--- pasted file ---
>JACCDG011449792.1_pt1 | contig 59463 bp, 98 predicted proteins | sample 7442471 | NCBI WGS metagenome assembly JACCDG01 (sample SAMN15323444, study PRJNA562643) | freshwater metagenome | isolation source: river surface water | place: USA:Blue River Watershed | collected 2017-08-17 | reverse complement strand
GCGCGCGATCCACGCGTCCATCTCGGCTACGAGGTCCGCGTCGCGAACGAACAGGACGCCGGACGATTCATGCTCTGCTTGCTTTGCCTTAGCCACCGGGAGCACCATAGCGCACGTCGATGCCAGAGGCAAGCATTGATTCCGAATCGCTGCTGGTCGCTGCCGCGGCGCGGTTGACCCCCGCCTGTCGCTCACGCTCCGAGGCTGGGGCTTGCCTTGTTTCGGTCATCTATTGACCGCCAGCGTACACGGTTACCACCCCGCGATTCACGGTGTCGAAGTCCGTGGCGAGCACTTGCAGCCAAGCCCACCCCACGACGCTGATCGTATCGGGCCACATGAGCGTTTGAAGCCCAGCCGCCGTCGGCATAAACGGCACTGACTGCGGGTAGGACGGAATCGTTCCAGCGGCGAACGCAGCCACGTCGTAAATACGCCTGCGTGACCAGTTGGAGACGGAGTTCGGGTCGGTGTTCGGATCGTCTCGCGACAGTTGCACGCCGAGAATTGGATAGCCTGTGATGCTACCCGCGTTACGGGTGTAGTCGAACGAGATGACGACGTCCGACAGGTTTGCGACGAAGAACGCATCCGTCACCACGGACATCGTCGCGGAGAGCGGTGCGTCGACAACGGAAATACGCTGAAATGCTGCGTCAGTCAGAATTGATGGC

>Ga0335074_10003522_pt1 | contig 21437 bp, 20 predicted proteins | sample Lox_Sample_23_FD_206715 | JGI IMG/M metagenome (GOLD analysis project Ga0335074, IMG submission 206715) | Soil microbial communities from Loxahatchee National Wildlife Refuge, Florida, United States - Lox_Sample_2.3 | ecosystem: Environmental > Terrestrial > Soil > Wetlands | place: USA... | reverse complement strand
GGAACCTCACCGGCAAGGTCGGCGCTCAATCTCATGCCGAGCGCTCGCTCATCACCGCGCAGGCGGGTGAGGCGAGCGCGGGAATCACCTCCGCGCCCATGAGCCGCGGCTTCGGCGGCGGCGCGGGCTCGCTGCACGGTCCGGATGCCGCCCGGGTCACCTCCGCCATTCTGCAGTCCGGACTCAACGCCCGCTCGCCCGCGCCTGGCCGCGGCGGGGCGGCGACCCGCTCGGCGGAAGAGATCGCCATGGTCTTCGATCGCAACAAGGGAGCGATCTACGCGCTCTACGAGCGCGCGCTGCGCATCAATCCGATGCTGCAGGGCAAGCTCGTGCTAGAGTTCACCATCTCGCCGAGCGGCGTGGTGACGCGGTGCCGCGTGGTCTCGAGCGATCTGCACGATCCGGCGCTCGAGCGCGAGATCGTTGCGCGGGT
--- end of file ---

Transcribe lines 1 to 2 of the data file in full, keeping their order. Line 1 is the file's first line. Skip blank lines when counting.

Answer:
>JACCDG011449792.1_pt1 | contig 59463 bp, 98 predicted proteins | sample 7442471 | NCBI WGS metagenome assembly JACCDG01 (sample SAMN15323444, study PRJNA562643) | freshwater metagenome | isolation source: river surface water | place: USA:Blue River Watershed | collected 2017-08-17 | reverse complement strand
GCGCGCGATCCACGCGTCCATCTCGGCTACGAGGTCCGCGTCGCGAACGAACAGGACGCCGGACGATTCATGCTCTGCTTGCTTTGCCTTAGCCACCGGGAGCACCATAGCGCACGTCGATGCCAGAGGCAAGCATTGATTCCGAATCGCTGCTGGTCGCTGCCGCGGCGCGGTTGACCCCCGCCTGTCGCTCACGCTCCGAGGCTGGGGCTTGCCTTGTTTCGGTCATCTATTGACCGCCAGCGTACACGGTTACCACCCCGCGATTCACGGTGTCGAAGTCCGTGGCGAGCACTTGCAGCCAAGCCCACCCCACGACGCTGATCGTATCGGGCCACATGAGCGTTTGAAGCCCAGCCGCCGTCGGCATAAACGGCACTGACTGCGGGTAGGACGGAATCGTTCCAGCGGCGAACGCAGCCACGTCGTAAATACGCCTGCGTGACCAGTTGGAGACGGAGTTCGGGTCGGTGTTCGGATCGTCTCGCGACAGTTGCACGCCGAGAATTGGATAGCCTGTGATGCTACCCGCGTTACGGGTGTAGTCGAACGAGATGACGACGTCCGACAGGTTTGCGACGAAGAACGCATCCGTCACCACGGACATCGTCGCGGAGAGCGGTGCGTCGACAACGGAAATACGCTGAAATGCTGCGTCAGTCAGAATTGATGGC